And when as oft the vernal signs have rolld,
A. ost the wintery brought the numbing cold;
Then drops the bird, worn out with aged cares, A tale niore ftrange ne'er grac'd the poet's art, Nor e'er did fidion play so wild a part.
And bends beneath the mighty load of years. Each fabled charm in matchless Celia mects,
So falls the fately pine, that proudly grew, The heavenly colours, and ambrosial sweets; The shade and glory of the mountain's brow. Her virgin bolom challer fires fupplies,
When pierc'd by blasts, and spouting clouds o'erAnd beams more piercing guard her kindred eyes.
Part dies by winds, and part by fickiy rains,
And wasting age destroys the poor remains. disclose,
Then, as the silver empress of the night, Th’untainted lily, and utfold
O'er-clouded, glimmers in a fainter light, Ease in your mien, and sweetness in your face, So, froz’n with age, and shut from light's supplies You speak a Syren, and you move a Grace ; In lazy rounds scarce roll his feeble cy's, Nor time shall urge these beau ies to decay, And those ficet wings, sor strength and speed reWhile virtue gives, what years shall steal away:
nown's, The fair, whose youth can boast the worth of age, Scarce rear ull' inactive lunher from the ground In age shall with the charms of youth engage; Mysterious arts a second time create In every change fill lovely, fill the same,
'The bird, prophetic of approaching fate. A fairer Phænix in a pureș filame.
Pil'd on a heap Sabzan herbs he lays,
He wraps in colours of a fragrant green,
And bids his spicy hcap at once become
On the rich bed the dying wonder lies,
Iniplering Phæbus with persuafive cries, Where spring flill blooms, and greens for ever Todart upon him in collected rars, smile,
And iew-create him in a deadly blazc. Which sees the fun put on his fir : array,
The god beholds the suppliant from afar, And hears his panting steeds bring on the day; And llops the progress of his heaven'y car. When, from the deep, they rufi with rapid force, "O thou, says he, whom harmless tres bill And whirl aloft. to run their glorious course;
burn, When first appear the ruddy streaks of light, “ Thy age the flame to second youth fail turn, And glimmering beams dispel the parting night. “ on iniant's cradir: is thy suneral u n.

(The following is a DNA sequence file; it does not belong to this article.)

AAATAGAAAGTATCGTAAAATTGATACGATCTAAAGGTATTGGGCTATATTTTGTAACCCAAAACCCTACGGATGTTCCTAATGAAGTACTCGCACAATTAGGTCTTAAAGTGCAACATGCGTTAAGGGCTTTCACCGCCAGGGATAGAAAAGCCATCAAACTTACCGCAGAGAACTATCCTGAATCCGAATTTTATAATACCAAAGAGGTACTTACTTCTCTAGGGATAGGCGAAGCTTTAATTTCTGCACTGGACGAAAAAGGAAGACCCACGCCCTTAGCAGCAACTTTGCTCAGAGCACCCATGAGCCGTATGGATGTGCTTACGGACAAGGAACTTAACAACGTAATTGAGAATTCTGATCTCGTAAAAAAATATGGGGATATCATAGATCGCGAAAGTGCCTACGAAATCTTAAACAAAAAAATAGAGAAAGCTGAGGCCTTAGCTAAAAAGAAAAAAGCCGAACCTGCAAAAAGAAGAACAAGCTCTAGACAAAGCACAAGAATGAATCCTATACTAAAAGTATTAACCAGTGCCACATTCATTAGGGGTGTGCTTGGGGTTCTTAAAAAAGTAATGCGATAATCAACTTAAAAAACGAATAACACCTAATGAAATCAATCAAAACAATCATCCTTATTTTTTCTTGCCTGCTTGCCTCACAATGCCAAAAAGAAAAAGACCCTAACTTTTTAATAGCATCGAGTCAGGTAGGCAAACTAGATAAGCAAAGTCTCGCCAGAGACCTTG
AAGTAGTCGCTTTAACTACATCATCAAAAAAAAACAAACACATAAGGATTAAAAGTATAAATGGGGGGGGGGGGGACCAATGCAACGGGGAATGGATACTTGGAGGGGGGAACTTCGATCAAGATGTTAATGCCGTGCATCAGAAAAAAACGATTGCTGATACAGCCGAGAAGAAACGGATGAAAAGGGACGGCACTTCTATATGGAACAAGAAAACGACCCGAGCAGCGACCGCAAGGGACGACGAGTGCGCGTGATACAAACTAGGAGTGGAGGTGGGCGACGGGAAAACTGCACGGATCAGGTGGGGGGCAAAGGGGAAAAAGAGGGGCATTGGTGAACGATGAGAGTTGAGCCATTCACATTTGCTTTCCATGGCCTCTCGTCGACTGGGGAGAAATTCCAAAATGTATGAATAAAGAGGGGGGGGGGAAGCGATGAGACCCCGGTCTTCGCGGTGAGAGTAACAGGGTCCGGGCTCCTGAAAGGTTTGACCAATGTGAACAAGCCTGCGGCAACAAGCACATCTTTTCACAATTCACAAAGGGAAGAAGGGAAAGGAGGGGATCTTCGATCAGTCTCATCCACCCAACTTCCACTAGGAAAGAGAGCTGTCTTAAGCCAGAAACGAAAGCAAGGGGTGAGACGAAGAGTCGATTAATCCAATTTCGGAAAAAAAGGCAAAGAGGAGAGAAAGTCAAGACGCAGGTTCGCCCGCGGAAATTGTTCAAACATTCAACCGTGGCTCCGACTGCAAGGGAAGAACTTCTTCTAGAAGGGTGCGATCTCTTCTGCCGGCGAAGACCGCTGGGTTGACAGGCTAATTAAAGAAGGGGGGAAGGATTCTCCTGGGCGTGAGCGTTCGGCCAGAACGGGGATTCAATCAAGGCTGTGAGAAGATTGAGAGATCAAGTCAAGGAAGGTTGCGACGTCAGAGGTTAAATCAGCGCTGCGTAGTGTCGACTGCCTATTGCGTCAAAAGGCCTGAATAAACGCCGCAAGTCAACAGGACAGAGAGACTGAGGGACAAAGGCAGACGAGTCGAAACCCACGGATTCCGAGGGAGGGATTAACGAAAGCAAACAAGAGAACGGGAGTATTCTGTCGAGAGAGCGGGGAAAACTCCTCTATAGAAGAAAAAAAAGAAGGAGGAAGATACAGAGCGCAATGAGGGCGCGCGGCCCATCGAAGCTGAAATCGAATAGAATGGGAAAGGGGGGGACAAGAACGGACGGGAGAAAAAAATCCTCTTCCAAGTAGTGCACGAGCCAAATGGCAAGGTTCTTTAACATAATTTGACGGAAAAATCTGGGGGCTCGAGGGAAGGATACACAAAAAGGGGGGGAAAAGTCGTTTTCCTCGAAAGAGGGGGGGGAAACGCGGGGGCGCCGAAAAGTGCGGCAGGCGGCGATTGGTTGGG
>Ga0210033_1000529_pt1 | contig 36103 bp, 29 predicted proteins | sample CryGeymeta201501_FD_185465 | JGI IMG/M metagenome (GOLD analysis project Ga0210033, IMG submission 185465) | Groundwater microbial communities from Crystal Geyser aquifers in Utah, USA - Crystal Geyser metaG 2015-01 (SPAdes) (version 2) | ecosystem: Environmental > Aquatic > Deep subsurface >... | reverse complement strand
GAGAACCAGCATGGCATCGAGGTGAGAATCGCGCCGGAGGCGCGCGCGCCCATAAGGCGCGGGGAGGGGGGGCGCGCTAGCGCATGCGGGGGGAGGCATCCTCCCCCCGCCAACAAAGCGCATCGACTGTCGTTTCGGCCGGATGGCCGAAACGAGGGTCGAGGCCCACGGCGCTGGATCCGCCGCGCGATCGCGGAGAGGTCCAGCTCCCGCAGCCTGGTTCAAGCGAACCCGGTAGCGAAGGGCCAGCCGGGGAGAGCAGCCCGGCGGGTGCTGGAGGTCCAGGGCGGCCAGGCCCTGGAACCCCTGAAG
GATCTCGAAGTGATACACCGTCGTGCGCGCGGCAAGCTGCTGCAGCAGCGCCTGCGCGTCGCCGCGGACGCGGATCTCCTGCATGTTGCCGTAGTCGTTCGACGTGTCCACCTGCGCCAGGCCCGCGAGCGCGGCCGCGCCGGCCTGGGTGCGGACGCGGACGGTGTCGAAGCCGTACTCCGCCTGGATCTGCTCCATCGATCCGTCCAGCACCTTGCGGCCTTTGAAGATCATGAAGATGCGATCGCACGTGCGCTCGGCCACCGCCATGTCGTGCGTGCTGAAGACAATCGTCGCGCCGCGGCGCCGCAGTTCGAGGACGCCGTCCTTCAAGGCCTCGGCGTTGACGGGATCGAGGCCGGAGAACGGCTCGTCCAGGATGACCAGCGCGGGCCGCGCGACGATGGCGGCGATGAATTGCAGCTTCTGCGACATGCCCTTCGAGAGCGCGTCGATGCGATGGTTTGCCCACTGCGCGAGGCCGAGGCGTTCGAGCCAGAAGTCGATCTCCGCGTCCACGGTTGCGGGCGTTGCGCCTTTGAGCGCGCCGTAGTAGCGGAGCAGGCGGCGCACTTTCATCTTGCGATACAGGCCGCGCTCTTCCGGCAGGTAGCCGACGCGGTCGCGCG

In these soft frades, unpreft by human feet, Thou, on wh m heaven hath fix'd th' ambigeThe happy Phenix keeps his balny feat, Far from the world disjoin d ; he reigns alone, "To live by ruin, and liy death to bloom, Alike the enipire, and its king unknown.
" Thy life, iny ftrength, ihy lovely for renes, A god-like bird, whose endless sound of years " And with rich beautius duubiy churn to Out-laits the stars, and tires thc ciruling spheres;
vie'v." Not us'd like vulgar birds to eat his fil,
Thug speaking, ʼmi if the aromatic hed
Who hafies to perish in the foreile fire,
In flames the circling odonrs ir ount on high,
The moon and fars, anaz'd, retard ih 1 d., Divides the darkness with its piercing lighe; And racure fartles at the doubefut fight; His legs are stain'd wish purple's lively dye, lor, whullt the pregnant urn wih tury g!'T3, His azure wings the fleeting winds out-fi;'; The goddess labours with a mother's threes, Soft plumes of chearsul blue his linhs incold, Yut joys to churii, in the friendly flams, Enrich'd with spangles, and bedrope with gold. The noblest product of the ikil she claims. Begot hy none him.fell, begetting riore,
Th' enlivering duft its head begins in rear, Sire of himself he is, and of himself the con; And on the affiusprouting jlonies appear.